When requesting takeoff/landing and route clearance is any priority given to Emergency Services IE air ambulances, firefighting rigs, S&R etc. I'm assuming even though these services rise to the level of life or death, they are not treated with the same urgency as an air emergency but I don't know that for fact.
I work as a fixed-wing pilot for a hospital-based Air Ambulance program. Let me add my experience to the ATC orders accurately cited by Pondlife's answer: the MEDEVAC call sign (the old "Lifeguard" is still used when filing the flight plan) indicates a need for priority handling.
ATC is often helpful in providing us with priority routing. This includes giving us direct clearances, moving us up in the landing que, allowing us an unrestricted approach speed, and otherwise expediting our flight. However, ATC does not always provide priority handling, and I have often experienced ground delays of 5-10+ minutes as ATC apparently prioritizes other traffic, including air cargo and the like. This is rarely a big problem as patients are typically stable, but it can be frustrating when priority handling is expected.
However, if medical staff determine that a patient is in critical condition, we will announce this to ATC—typically accompanied by a request for a specific clearance or change to a previous clearance. This announcement re-iterates our need for priority handling and indicates the urgency of the situation. In this way we can work with ATC to best care for the patient. We will often make such an announcement when checking on with approach control for their information with no specific accompanying request. Occasionally, however, we will need to request such priority handling because ATC has issued us speed restrictions or delaying vectors to put us behind other traffic. ATC is very good at working with us when we do need the priority handling.
In other words, ATC usually automatically gives us priority handling, but when they don't—and we need it—we ask for it and they are very good at working with us to provide the priority handling.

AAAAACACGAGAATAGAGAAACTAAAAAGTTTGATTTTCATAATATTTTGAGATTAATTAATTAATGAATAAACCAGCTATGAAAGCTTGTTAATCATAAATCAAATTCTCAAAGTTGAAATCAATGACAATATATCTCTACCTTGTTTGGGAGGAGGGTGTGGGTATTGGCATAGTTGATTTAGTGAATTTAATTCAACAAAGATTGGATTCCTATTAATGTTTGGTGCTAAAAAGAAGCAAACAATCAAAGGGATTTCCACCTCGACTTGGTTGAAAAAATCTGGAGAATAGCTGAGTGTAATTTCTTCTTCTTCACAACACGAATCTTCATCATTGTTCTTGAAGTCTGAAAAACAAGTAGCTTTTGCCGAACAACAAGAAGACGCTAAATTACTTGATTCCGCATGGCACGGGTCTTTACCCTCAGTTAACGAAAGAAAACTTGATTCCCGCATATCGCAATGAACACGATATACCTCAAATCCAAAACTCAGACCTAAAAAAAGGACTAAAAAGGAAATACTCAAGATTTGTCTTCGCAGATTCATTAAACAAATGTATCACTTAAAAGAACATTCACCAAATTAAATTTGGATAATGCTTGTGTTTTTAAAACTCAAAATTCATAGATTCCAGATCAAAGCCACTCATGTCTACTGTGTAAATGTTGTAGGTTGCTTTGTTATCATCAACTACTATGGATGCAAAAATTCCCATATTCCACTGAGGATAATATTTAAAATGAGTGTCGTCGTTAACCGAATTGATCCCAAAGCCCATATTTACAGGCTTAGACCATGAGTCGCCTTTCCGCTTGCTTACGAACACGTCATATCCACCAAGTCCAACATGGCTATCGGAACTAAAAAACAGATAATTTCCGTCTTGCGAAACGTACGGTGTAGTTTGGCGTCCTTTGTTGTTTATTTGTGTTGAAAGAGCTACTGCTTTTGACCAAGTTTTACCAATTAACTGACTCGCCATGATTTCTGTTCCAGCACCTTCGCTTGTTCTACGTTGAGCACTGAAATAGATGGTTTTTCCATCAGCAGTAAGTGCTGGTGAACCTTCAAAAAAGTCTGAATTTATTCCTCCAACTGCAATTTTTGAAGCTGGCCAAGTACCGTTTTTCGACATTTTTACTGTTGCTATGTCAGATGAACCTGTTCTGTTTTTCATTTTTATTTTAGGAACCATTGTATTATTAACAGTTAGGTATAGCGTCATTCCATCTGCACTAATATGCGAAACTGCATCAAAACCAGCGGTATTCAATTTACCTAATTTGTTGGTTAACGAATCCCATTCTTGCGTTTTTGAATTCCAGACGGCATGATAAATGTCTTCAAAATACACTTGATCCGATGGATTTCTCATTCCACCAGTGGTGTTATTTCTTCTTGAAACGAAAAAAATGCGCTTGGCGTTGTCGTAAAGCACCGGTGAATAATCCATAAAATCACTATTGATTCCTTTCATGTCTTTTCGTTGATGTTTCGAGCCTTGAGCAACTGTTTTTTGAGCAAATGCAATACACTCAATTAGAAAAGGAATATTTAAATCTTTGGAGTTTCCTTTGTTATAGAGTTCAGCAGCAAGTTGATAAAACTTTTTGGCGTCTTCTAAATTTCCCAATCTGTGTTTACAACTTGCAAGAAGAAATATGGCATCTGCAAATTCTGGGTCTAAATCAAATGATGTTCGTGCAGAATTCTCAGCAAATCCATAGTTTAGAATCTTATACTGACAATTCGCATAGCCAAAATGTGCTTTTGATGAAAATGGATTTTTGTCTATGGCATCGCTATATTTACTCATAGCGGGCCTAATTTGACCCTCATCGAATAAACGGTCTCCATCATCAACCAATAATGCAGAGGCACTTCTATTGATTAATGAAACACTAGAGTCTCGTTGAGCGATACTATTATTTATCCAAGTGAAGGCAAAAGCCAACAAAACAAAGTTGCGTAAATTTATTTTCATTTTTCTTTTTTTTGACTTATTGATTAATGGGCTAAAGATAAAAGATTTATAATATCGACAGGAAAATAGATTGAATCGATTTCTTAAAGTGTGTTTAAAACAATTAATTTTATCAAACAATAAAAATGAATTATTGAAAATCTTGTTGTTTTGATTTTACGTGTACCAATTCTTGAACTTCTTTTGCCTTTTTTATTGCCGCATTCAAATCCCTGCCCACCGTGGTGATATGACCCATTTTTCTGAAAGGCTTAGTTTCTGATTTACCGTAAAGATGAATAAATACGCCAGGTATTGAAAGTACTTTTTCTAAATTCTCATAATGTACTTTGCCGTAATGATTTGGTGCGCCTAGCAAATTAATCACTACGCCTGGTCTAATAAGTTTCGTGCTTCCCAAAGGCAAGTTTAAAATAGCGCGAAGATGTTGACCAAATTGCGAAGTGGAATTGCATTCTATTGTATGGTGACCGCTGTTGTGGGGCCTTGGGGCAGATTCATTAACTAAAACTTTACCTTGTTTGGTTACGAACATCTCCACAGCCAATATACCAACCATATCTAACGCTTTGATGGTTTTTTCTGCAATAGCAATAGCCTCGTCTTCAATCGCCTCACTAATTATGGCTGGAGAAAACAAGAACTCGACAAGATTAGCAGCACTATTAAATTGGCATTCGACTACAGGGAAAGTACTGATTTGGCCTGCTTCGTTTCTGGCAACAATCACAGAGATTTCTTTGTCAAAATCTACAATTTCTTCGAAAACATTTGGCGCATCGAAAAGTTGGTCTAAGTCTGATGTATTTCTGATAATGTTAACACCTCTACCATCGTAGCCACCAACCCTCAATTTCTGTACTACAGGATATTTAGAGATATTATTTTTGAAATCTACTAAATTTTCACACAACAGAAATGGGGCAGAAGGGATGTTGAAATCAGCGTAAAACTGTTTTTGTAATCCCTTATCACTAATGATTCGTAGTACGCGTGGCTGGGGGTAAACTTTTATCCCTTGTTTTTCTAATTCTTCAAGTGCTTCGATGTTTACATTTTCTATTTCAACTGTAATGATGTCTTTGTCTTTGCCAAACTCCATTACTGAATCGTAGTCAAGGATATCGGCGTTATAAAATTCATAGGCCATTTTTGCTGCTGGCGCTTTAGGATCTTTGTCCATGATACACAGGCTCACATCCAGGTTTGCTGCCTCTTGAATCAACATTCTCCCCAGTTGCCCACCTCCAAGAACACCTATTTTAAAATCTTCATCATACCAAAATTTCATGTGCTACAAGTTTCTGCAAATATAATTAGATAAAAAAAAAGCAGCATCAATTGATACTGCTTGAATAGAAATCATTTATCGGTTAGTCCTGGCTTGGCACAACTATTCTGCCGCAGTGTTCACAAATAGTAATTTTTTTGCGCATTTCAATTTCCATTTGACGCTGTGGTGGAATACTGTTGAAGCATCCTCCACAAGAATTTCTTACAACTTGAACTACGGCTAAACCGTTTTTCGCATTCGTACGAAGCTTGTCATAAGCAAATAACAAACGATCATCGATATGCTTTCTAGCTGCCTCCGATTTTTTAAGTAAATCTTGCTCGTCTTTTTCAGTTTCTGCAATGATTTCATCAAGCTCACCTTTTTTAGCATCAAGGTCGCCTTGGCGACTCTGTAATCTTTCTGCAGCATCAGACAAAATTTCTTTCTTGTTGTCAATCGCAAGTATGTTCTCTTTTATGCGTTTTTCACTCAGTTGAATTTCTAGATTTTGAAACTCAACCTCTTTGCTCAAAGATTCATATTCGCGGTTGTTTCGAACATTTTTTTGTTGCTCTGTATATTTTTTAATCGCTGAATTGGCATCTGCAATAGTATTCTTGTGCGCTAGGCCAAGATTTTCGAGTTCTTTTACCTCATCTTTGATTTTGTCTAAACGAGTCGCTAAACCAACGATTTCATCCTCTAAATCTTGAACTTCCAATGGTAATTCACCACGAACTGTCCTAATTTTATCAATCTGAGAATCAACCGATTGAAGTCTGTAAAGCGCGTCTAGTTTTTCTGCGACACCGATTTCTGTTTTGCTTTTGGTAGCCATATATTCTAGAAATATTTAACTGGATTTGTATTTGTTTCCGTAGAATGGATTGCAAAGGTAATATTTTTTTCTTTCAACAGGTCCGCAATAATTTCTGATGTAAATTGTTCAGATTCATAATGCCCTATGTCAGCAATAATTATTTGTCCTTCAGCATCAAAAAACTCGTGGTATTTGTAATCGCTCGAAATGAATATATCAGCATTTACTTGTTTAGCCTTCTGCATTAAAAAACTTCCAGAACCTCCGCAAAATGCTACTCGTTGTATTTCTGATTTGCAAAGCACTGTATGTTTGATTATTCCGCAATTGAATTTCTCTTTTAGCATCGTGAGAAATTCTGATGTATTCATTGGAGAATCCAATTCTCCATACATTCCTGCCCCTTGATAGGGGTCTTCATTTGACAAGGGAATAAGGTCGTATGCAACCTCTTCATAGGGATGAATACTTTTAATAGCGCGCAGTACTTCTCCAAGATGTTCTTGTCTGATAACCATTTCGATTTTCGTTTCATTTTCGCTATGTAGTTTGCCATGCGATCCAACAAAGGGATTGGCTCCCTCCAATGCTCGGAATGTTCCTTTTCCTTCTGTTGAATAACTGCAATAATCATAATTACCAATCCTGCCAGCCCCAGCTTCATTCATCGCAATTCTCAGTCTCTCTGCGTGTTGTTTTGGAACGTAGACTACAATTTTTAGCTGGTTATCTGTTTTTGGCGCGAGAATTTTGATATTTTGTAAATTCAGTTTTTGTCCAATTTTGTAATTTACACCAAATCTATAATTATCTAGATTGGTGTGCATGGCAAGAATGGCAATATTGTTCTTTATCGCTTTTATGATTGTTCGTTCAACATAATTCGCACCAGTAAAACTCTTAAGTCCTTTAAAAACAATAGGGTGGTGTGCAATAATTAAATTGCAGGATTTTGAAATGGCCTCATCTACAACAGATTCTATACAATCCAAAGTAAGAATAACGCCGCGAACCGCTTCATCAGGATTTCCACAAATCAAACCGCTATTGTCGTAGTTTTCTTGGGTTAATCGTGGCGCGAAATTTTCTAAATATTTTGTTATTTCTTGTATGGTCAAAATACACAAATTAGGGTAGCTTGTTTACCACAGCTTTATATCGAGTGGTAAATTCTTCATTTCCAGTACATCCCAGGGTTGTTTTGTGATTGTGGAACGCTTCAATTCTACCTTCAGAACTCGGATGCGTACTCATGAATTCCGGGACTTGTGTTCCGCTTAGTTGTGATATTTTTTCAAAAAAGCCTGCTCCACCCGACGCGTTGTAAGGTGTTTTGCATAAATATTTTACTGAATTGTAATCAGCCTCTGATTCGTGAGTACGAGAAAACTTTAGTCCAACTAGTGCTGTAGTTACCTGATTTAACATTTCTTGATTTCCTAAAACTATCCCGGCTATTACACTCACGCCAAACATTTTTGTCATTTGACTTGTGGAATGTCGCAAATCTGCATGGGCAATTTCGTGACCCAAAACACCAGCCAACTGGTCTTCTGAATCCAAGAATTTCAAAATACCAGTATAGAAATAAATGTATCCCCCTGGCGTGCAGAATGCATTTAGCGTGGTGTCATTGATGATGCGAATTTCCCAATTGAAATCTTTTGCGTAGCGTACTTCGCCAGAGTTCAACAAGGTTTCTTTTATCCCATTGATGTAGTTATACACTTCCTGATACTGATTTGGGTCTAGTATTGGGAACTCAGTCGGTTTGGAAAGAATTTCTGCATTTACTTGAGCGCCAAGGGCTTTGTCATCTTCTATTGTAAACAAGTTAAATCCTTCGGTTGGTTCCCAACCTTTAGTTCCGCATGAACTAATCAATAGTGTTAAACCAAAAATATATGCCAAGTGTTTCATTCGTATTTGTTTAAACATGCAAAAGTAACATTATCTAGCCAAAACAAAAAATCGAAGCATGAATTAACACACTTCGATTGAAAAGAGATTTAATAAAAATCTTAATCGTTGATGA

(I'm assuming you're asking about the US, based on your profile.)
The FAA's ATC orders section 2-1-4 has a list of aircraft operations that should be given priority, including emergency service flights, but an aircraft in distress always has the highest priority:
Provide air traffic control service to aircraft on a “first come, first served” basis as circumstances permit, except the following:
a. An aircraft in distress has the right of way over all other air traffic
b. Provide priority to civilian air ambulance flights (call sign “MEDEVAC”). Use of the MEDEVAC call sign indicates that operational priority is requested. When verbally requested, provide priority to AIR EVAC, HOSP, and scheduled air carrier/air taxi flights. Assist the pilots of MEDEVAC, AIR EVAC, and HOSP aircraft to avoid areas of significant weather and turbulent conditions. When requested by a pilot, provide notifications to expedite ground handling of patients, vital organs, or urgently needed medical materials.
Other flights that get priority are presidential ones, search and rescue etc.
In my experience, yes they will hold for emergency related vehicles. I fly out of KPNE often, where a lot of the Philly Police and Emergency choppers are kept. I have been held for their takeoff before. I don't know if this is regulation or simple courtesy but I can assure you it happens.
On a similar note, I once spoke to the designer of the Philly Bravo airspace about this very issue. He explained that when the airspace was redesigned (a few decades ago now) the shelves were deliberately placed so that all of the hospital helipads were accessible without entering the bravo. Basically the emergency choppers can come and go with out clogging ATC for clearance in and out of the Bravo.
In uncontrolled airspace this is not really an issue and emergency helicopters will rarely go into class A. So this leaves you with Class B, C and D departures and arrivals. In the case of Philly the helicopters are stored at a less busy airport outside of the bravo for operations commonly under the shelf. This most likely varies heavily from place to place and their may be arranged understandings in different Bravo's.